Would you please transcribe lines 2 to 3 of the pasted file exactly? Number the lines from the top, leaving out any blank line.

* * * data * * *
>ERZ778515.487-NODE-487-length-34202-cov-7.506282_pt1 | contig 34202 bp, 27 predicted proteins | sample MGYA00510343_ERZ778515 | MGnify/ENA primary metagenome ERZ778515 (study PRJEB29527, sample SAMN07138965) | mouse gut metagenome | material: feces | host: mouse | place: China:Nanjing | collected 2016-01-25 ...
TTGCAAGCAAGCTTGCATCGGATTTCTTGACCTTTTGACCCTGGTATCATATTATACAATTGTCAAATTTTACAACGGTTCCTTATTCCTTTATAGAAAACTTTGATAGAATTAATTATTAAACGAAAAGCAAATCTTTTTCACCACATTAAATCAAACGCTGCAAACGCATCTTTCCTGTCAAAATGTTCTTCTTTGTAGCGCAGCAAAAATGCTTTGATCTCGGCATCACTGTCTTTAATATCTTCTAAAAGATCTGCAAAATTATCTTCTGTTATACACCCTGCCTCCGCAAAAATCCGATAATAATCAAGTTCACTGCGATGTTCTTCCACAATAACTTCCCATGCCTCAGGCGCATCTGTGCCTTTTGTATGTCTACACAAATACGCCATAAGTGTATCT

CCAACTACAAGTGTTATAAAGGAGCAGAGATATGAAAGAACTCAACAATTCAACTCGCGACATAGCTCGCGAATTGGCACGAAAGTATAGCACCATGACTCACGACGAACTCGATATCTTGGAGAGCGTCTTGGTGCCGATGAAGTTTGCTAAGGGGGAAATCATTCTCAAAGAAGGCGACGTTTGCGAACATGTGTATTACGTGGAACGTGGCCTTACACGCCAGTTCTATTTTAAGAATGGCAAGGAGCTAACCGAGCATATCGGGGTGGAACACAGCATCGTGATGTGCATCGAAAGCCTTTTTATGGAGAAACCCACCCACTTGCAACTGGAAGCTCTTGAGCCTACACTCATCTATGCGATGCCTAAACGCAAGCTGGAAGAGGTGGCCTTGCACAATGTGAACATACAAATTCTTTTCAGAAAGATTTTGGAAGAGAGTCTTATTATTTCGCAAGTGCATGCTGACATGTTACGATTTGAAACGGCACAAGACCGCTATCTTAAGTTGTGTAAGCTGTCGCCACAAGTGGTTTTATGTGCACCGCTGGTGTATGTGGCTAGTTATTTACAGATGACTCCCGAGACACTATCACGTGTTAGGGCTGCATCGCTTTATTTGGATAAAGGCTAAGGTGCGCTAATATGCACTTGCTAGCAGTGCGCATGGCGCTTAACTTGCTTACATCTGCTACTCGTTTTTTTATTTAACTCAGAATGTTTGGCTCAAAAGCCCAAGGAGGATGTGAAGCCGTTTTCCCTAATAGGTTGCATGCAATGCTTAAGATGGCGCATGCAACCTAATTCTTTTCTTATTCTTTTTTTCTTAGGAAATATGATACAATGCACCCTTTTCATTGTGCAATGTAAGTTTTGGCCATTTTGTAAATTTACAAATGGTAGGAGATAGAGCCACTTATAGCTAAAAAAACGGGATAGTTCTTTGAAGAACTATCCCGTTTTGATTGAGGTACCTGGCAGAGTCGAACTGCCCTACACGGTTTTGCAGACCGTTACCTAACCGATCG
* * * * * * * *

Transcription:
TTGCAAGCAAGCTTGCATCGGATTTCTTGACCTTTTGACCCTGGTATCATATTATACAATTGTCAAATTTTACAACGGTTCCTTATTCCTTTATAGAAAACTTTGATAGAATTAATTATTAAACGAAAAGCAAATCTTTTTCACCACATTAAATCAAACGCTGCAAACGCATCTTTCCTGTCAAAATGTTCTTCTTTGTAGCGCAGCAAAAATGCTTTGATCTCGGCATCACTGTCTTTAATATCTTCTAAAAGATCTGCAAAATTATCTTCTGTTATACACCCTGCCTCCGCAAAAATCCGATAATAATCAAGTTCACTGCGATGTTCTTCCACAATAACTTCCCATGCCTCAGGCGCATCTGTGCCTTTTGTATGTCTACACAAATACGCCATAAGTGTATCT

CCAACTACAAGTGTTATAAAGGAGCAGAGATATGAAAGAACTCAACAATTCAACTCGCGACATAGCTCGCGAATTGGCACGAAAGTATAGCACCATGACTCACGACGAACTCGATATCTTGGAGAGCGTCTTGGTGCCGATGAAGTTTGCTAAGGGGGAAATCATTCTCAAAGAAGGCGACGTTTGCGAACATGTGTATTACGTGGAACGTGGCCTTACACGCCAGTTCTATTTTAAGAATGGCAAGGAGCTAACCGAGCATATCGGGGTGGAACACAGCATCGTGATGTGCATCGAAAGCCTTTTTATGGAGAAACCCACCCACTTGCAACTGGAAGCTCTTGAGCCTACACTCATCTATGCGATGCCTAAACGCAAGCTGGAAGAGGTGGCCTTGCACAATGTGAACATACAAATTCTTTTCAGAAAGATTTTGGAAGAGAGTCTTATTATTTCGCAAGTGCATGCTGACATGTTACGATTTGAAACGGCACAAGACCGCTATCTTAAGTTGTGTAAGCTGTCGCCACAAGTGGTTTTATGTGCACCGCTGGTGTATGTGGCTAGTTATTTACAGATGACTCCCGAGACACTATCACGTGTTAGGGCTGCATCGCTTTATTTGGATAAAGGCTAAGGTGCGCTAATATGCACTTGCTAGCAGTGCGCATGGCGCTTAACTTGCTTACATCTGCTACTCGTTTTTTTATTTAACTCAGAATGTTTGGCTCAAAAGCCCAAGGAGGATGTGAAGCCGTTTTCCCTAATAGGTTGCATGCAATGCTTAAGATGGCGCATGCAACCTAATTCTTTTCTTATTCTTTTTTTCTTAGGAAATATGATACAATGCACCCTTTTCATTGTGCAATGTAAGTTTTGGCCATTTTGTAAATTTACAAATGGTAGGAGATAGAGCCACTTATAGCTAAAAAAACGGGATAGTTCTTTGAAGAACTATCCCGTTTTGATTGAGGTACCTGGCAGAGTCGAACTGCCCTACACGGTTTTGCAGACCGTTACCTAACCGATCG